Also entering SMU's class of '83 was a young man named Eric Dickerson. Alternating at tailback in coach Ron Meyer's offense, James and Dickerson rushed for more than 8,100 yards in four years—4,450 for Dickerson, 3,742 for James. Dickerson added 190 yards in receptions; James 560. To boot, James was the NCAA's sixth-leading punter, with a 44.9-yard average his senior year, and he held the ball for placekicks. (A superb all-around athlete, James had turned down a pro baseball contract coming out of high school. His brother Chris, 23, is a promising centerfielder in the Philadelphia Phillies organization.) "From sophomore year on, Eric and I rotated every series," says James, who ran a 4.50 40 in college, compared with Dickerson's 4.45. "I'd start one game, he'd start the next. The coaches left it up to us, which never would have worked if we hadn't been good friends. We tried to keep it even. If Eric's series lasted eight plays and mine was two plays and a fumble, then I'd start the next series. One guy was always fresh. By the fourth quarter we had defenses pretty much worn out."
Dickerson finished his SMU career with 790 carries and a 5.6-yards-per-carry average. James lugged the ball 775 times for an average of 4.8. "Eric has a different gear than I do in the 100," James admits, "but it gave me a lot of confidence coming out of college, knowing I'd played with one of the greatest running backs ever."
James was the fourth player taken in the 1983 USFL draft, the first choice of the hapless Washington Federals, now the Orlando Renegades. "I flew out to pay them a courtesy visit, and the next thing I knew, I had signed," he says. "They got my curiosity aroused—birth of a new league and all—plus, I just couldn't turn down the money." Funds conquer love. James signed a four-year deal worth an estimated $2 million. "The only way I wouldn't have been paid was if I'd committed a felony. But I learned a lesson from that experience. There are more important things in life than money. I lost a lot of my love and desire for the game in that league."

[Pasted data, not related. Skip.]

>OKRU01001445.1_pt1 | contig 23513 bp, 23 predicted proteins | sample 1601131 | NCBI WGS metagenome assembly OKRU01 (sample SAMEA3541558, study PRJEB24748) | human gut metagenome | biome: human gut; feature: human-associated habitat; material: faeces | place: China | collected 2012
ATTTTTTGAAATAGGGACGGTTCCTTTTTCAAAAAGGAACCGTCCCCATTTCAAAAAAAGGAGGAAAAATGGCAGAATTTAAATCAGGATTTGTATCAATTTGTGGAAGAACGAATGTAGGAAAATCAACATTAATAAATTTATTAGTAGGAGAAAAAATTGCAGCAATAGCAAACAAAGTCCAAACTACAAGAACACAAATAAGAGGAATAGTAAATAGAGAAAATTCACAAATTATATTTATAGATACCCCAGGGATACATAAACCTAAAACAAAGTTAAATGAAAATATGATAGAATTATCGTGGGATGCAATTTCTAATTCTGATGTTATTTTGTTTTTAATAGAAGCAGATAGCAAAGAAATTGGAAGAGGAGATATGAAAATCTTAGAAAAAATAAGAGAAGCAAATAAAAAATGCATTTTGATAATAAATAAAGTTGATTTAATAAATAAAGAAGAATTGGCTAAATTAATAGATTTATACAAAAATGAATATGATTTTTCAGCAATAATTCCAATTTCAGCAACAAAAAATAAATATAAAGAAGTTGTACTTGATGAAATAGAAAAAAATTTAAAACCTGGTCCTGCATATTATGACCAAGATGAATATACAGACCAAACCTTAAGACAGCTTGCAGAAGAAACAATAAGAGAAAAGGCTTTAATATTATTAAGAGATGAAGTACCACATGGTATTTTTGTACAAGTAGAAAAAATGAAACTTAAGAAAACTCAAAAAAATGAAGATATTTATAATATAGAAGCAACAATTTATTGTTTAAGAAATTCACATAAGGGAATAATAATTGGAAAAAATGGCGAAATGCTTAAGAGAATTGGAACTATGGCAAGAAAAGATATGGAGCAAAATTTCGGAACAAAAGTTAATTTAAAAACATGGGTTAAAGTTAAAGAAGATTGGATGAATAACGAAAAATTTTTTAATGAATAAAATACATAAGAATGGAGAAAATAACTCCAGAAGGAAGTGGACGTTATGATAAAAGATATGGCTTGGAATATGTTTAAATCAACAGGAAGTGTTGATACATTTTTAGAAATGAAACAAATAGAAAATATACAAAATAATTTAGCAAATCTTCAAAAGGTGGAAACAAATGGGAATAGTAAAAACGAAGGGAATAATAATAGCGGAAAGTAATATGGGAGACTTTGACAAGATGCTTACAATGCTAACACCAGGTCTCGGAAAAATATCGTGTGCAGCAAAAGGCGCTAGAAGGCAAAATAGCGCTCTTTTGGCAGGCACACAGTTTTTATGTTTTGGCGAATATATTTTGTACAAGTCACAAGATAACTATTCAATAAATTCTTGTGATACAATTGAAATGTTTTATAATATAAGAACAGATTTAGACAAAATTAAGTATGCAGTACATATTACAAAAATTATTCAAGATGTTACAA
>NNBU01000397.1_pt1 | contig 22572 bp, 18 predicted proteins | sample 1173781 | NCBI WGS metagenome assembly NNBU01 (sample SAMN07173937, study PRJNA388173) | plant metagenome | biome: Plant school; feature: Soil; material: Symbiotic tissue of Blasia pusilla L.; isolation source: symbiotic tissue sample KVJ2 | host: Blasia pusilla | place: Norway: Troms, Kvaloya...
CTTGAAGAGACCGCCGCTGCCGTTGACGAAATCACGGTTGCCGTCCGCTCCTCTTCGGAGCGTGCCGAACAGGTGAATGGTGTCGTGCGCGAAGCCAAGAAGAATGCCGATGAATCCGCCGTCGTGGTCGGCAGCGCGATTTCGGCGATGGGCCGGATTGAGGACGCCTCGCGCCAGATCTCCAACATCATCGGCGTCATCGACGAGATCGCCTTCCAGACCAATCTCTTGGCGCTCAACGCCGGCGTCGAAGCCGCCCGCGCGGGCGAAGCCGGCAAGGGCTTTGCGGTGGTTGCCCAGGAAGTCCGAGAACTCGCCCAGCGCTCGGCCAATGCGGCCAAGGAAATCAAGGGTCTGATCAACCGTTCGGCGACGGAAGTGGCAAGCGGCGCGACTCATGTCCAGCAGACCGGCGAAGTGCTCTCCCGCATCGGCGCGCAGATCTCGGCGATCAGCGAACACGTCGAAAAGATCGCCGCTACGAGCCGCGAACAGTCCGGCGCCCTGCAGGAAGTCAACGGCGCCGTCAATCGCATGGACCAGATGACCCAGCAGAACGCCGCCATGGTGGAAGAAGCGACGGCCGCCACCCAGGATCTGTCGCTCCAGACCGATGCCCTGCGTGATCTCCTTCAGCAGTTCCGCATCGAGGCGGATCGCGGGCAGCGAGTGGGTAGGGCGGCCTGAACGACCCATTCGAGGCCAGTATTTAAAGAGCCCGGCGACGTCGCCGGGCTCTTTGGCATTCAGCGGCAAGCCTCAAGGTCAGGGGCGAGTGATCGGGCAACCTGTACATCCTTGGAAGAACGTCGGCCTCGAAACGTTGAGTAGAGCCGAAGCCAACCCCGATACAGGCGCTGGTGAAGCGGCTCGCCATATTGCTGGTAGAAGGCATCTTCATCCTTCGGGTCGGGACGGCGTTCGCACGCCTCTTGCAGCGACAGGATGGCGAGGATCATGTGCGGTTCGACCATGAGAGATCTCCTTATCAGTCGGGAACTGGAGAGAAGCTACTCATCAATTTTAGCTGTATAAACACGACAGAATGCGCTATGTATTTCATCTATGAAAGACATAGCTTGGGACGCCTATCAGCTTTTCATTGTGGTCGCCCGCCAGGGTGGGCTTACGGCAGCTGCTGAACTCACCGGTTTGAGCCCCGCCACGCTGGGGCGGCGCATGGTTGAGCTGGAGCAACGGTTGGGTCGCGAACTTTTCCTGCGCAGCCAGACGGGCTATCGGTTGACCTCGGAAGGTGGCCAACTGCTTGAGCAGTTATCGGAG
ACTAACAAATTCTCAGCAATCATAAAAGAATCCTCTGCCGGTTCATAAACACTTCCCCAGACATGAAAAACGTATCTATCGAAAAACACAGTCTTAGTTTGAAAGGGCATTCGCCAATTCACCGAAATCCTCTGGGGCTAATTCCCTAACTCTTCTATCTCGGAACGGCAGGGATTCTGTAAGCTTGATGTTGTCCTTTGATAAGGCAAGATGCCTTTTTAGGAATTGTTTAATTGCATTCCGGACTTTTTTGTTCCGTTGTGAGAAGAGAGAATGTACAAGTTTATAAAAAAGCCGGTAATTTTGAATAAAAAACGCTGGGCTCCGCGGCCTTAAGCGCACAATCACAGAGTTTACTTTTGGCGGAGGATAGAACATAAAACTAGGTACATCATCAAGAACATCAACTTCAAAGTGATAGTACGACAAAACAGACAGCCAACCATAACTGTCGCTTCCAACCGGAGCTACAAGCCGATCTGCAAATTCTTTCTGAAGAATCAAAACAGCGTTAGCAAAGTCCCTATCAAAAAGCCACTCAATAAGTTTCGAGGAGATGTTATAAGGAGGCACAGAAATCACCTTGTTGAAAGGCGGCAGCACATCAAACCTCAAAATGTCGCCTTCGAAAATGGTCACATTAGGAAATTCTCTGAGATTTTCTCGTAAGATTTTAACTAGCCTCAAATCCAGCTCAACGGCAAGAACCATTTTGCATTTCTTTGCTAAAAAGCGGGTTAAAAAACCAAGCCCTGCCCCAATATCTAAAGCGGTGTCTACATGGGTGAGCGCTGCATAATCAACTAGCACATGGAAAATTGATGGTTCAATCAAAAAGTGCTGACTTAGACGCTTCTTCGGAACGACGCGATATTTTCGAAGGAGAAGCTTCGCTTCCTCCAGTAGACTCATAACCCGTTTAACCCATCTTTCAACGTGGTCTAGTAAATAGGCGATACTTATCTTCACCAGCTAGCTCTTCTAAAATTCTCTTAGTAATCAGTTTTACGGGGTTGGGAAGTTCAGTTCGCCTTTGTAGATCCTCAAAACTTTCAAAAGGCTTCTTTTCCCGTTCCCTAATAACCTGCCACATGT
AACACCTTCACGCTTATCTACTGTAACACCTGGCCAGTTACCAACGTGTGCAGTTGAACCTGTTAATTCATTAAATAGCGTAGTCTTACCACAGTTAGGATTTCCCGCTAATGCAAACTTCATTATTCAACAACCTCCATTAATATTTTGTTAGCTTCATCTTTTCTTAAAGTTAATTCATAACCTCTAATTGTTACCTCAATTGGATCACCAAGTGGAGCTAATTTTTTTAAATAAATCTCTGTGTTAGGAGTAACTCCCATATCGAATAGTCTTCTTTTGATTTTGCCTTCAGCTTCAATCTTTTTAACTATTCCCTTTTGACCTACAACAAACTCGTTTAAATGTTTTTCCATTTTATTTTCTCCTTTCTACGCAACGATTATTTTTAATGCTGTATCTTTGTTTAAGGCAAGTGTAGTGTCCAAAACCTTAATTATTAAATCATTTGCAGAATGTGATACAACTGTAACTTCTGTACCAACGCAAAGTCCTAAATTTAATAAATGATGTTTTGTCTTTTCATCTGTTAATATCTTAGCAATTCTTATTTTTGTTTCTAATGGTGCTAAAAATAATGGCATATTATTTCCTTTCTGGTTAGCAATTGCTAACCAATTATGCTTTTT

Back-to-back 3-15 and 4-14 seasons will do that to a guy; James had lost only 11 football games all through high school and college. A number of those USFL drubbings were played before crowds smaller than those that had come out to see him in high school. James rushed for 823 yards on 202 carries his rookie year with the Feds, missing four games because of a back injury. Dickerson, meanwhile, had signed with the Rams and had begun tearing up the NFL. "I wanted to see how I would have done in the NFL," says James. "I missed the competition. You've got to remember I grew up with Cowboy blood in me. I still have it."
James strained a knee in the second game of the 1984 USFL season, and when it became obvious that his salary was a major drain on the struggling team's operating budget, the Federals and the Patriots started talking. New England's coach then was Ron Meyer, James's former SMU mentor, and on Meyer's advice the Pats had made James a seventh-round choice. Within two months an amicable agreement allowed the Federals to shed their financial obligation to James, and New England took over the contract. When the legal work was complete, James had become the first player to jump from the USFL to the NFL—onto a team whose starting halfback, Tony Collins, was coming off a Pro Bowl year. "I never would have done that if I hadn't had confidence in my ability," says James. "But I think most of the Patriots were curious to see if I was going to be the coach's boy, or what. Half of them liked Meyer, the other half hated him. I made a big effort to avoid even a simple conversation with the coach so no one would accuse me of currying favor."